Chiang Tien-lin says he wants to show that classical music can be modern and related to today's audiences.
Classical pianist Chiang Tien-lin can be easily mistaken for a rock star with his ear piercings and tattoos.
The artist from Taiwan indeed is one－but of a different kind.
"I want to show that classical music can be very modern and something that the audience can relate to," says the 29-year-old.
The 12 pieces on his debut studio album, Piano Love Song, are adapted from popular Japanese ballads, such as La La La Love Song, I Love You and Snow Flower.
The album was released by Universal Music Group on Feb 14 to mark Valentine's Day.
The album, recorded in Tokyo, opens with a piece titled Snow Flower, an adaptation from the ballad of the same name that was released in 2003 and sung by Japanese actress-singer Mika Nakashima.
The number topped music charts in Japan and sold more than 240,000 copies. The song also has a Chinese version performed by singer Han Xue.
Chiang's album is not just about romantic love. His fingers touch the piano keyboard lightly－creating a feeling of the falling and melting of snowflakes.
The album's second song is inspired by La La La Love Song, recorded by Japanese rhythm-and-blues artist Toshinobu Kubota in 1996. The song was the theme song of the popular Japanese TV series Long Vacation.
"These songs are hard to forget, almost like a longtime ex-girlfriend who keeps haunting you after a breakup," says Chiang.
Chiang learned to play the piano at age 9, competing with his older brother, who was also learning the instrument back then.
But Chiang's brother eventually gave up music and is now a dentist in Taipei. Chiang continued his training and became a pianist.
"From ages 9 to 17, I took a bus alone from Hualien to Taipei to learn piano every week. I still remember the smell of that bus and the four-hour trip. I kept myself awake just in case my stuff got stolen," says Chiang.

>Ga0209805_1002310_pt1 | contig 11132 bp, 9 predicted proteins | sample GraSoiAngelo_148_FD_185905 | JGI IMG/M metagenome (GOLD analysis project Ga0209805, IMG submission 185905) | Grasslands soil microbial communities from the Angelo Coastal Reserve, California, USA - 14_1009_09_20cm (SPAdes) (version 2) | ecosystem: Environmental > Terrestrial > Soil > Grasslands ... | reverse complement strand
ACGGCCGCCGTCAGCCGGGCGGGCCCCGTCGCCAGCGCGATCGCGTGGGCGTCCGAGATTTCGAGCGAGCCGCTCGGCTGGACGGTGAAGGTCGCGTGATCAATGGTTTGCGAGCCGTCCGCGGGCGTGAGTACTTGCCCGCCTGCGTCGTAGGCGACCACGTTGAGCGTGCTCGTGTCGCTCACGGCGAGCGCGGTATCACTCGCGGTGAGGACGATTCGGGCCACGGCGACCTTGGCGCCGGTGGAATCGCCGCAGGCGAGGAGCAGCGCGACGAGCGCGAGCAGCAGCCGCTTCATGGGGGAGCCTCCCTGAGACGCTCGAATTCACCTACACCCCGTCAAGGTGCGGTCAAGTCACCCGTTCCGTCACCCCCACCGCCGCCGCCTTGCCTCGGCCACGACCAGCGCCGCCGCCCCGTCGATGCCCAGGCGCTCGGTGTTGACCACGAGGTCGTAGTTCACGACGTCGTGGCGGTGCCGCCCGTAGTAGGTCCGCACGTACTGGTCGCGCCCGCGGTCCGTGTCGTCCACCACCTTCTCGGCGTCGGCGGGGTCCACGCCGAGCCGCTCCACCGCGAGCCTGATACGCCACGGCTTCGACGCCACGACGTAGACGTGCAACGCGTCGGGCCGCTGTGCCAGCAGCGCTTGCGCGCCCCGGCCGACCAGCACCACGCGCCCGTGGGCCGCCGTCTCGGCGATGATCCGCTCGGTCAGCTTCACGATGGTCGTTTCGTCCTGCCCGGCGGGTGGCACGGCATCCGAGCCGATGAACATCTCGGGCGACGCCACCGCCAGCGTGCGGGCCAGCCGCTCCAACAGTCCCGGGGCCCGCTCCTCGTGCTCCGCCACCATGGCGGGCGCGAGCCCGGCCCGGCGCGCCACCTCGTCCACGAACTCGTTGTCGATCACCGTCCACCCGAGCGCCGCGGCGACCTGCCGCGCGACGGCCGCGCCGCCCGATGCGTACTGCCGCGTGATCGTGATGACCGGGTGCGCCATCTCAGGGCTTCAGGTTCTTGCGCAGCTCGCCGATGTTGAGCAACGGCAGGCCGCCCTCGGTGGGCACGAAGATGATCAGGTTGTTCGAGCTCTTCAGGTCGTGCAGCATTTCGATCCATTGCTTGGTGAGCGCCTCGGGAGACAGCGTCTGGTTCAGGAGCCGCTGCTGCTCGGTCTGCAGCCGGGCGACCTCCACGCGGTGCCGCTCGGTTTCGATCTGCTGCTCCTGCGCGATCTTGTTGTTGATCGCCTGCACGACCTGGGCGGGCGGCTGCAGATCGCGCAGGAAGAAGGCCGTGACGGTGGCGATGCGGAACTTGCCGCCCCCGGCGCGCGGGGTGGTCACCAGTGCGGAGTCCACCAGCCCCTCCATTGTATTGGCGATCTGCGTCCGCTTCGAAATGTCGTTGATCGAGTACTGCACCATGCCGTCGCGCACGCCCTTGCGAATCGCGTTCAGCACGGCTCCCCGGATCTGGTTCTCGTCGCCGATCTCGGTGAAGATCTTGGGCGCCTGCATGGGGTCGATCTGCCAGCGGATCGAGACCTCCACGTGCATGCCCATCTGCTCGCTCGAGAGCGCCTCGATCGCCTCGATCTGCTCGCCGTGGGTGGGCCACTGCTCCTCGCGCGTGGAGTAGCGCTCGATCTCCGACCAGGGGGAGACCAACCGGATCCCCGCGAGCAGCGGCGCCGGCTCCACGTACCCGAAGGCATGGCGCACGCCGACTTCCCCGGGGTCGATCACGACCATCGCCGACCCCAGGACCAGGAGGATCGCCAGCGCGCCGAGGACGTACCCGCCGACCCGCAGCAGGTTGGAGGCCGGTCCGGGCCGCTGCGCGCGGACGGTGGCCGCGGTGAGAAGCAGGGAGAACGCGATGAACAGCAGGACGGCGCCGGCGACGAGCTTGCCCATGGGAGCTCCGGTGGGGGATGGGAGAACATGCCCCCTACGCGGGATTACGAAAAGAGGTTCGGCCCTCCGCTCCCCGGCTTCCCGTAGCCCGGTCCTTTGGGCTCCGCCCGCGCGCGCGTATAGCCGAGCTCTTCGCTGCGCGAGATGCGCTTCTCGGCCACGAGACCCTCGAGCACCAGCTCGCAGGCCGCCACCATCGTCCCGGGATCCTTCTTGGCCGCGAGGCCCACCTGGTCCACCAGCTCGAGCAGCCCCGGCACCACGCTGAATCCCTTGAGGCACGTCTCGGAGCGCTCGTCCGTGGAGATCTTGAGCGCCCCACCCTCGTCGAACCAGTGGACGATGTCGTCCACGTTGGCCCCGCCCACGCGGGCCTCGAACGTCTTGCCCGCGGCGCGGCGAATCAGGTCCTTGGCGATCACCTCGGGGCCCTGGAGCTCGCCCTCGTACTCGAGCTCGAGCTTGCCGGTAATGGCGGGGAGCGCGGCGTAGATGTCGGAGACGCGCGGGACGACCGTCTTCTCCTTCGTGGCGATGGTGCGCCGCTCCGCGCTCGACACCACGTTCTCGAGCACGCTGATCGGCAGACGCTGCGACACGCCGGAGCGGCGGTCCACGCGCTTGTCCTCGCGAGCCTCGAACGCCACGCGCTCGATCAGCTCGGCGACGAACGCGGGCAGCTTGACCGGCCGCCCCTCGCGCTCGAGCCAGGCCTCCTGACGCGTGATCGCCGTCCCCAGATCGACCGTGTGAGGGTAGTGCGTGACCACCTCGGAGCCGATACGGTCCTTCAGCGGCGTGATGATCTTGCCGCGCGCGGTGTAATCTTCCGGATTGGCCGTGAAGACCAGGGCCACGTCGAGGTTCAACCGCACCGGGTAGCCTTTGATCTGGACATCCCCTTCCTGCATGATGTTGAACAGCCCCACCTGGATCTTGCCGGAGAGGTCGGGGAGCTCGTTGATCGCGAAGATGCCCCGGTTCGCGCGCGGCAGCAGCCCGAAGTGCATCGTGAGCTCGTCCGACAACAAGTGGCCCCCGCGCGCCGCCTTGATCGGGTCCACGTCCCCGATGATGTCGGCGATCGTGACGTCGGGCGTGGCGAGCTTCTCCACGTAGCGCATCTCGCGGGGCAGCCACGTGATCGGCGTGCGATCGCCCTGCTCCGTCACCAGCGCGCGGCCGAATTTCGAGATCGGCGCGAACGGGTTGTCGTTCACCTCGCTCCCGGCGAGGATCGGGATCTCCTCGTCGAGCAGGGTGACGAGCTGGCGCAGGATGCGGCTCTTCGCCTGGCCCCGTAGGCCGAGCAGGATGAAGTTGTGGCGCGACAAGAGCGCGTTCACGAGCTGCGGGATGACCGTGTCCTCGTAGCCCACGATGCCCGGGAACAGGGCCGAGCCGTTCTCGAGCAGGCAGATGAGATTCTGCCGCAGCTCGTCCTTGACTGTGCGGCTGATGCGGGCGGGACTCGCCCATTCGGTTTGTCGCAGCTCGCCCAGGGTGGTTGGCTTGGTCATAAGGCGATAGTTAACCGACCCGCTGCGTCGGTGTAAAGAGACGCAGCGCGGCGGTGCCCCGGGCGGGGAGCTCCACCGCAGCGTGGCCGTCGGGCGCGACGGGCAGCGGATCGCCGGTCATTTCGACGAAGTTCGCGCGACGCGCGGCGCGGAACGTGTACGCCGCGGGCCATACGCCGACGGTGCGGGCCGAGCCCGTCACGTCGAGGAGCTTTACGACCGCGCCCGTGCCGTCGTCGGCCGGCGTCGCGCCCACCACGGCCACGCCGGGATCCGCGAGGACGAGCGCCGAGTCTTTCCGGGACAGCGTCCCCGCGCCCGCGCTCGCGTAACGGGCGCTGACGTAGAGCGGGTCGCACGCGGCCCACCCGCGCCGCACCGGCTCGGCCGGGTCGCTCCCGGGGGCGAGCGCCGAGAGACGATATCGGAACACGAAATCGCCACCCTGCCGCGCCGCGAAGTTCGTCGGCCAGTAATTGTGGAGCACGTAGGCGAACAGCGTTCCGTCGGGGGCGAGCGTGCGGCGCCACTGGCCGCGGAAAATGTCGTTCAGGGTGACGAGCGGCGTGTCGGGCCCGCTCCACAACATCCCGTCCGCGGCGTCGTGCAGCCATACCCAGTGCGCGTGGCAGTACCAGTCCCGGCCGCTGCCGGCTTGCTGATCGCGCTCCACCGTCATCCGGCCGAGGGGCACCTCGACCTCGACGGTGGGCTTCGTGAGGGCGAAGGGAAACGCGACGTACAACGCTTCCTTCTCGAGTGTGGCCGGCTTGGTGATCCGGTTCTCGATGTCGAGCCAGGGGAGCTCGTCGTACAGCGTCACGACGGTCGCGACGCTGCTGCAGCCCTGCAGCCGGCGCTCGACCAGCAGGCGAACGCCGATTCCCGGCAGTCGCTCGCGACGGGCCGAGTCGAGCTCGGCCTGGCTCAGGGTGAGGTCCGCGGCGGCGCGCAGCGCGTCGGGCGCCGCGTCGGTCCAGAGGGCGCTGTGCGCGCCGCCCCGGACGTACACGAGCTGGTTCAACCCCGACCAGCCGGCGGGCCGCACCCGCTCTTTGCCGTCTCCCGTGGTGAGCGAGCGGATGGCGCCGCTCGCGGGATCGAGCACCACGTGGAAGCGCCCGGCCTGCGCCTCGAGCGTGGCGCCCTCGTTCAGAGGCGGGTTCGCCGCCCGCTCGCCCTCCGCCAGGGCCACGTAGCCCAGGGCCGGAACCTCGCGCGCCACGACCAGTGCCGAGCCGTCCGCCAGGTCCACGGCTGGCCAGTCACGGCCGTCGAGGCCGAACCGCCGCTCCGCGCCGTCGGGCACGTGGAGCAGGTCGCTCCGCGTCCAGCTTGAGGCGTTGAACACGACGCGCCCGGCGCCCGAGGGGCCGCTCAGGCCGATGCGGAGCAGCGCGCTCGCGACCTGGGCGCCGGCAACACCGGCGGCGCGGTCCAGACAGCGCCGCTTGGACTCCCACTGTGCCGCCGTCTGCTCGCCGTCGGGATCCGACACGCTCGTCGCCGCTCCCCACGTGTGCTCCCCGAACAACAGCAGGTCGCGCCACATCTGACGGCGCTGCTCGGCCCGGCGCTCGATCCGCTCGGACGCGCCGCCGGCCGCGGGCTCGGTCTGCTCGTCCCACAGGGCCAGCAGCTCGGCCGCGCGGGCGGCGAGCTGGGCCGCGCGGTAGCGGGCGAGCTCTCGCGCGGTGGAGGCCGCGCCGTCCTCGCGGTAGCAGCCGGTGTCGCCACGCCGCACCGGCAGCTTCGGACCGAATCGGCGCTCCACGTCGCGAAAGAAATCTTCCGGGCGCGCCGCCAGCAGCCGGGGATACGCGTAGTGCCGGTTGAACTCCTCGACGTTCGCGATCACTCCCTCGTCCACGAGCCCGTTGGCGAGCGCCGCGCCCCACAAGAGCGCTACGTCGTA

He gave his first piano recital at 17 while studying at the Taipei University of Arts, where he learned with German piano professor Rolf-Peter Wille.
"Wille introduced me to a lot of electronic music and chorus singing of R&B musicians. I like playing my instrument without reading the notes. I like improvising a little bit, which is fun," Chiang says, adding that the line between classical music and other musical genres is blurring.
Chinese pop star Jay Chou, for example, introduced music by Chopin and Mozart, which brought his young fans closer to classical music, Chiang says.
"My parents don't know much about classical music. They sometimes ask me to play Teresa Teng's (a Chinese artist) pop songs on the piano because those sound familiar to them."
Chiang has researched not only composers' piano scores but also their biographies to develop his own musical vocabulary.
"It's a process of decoding the composers. They are dead, and there is no way you can talk to them. But their stories, notes and anecdotes give me insights into their music," says Chiang.
In 2014, Chiang gave a piano recital in Taipei, which attracted the attention of cellist Ouyang Nana, who also lives in Taiwan.
The 16-year-old cellist invited Chiang to record her debut album, 15, last year, which was also released by Universal Music Group.
"I played some of the pieces from his debut album as well. His interpretations are inspiring," says Ouyang.
Chiang has also worked with Swiss contemporary dancer Philipp Egil and the Taipei Philharmonic Opera House.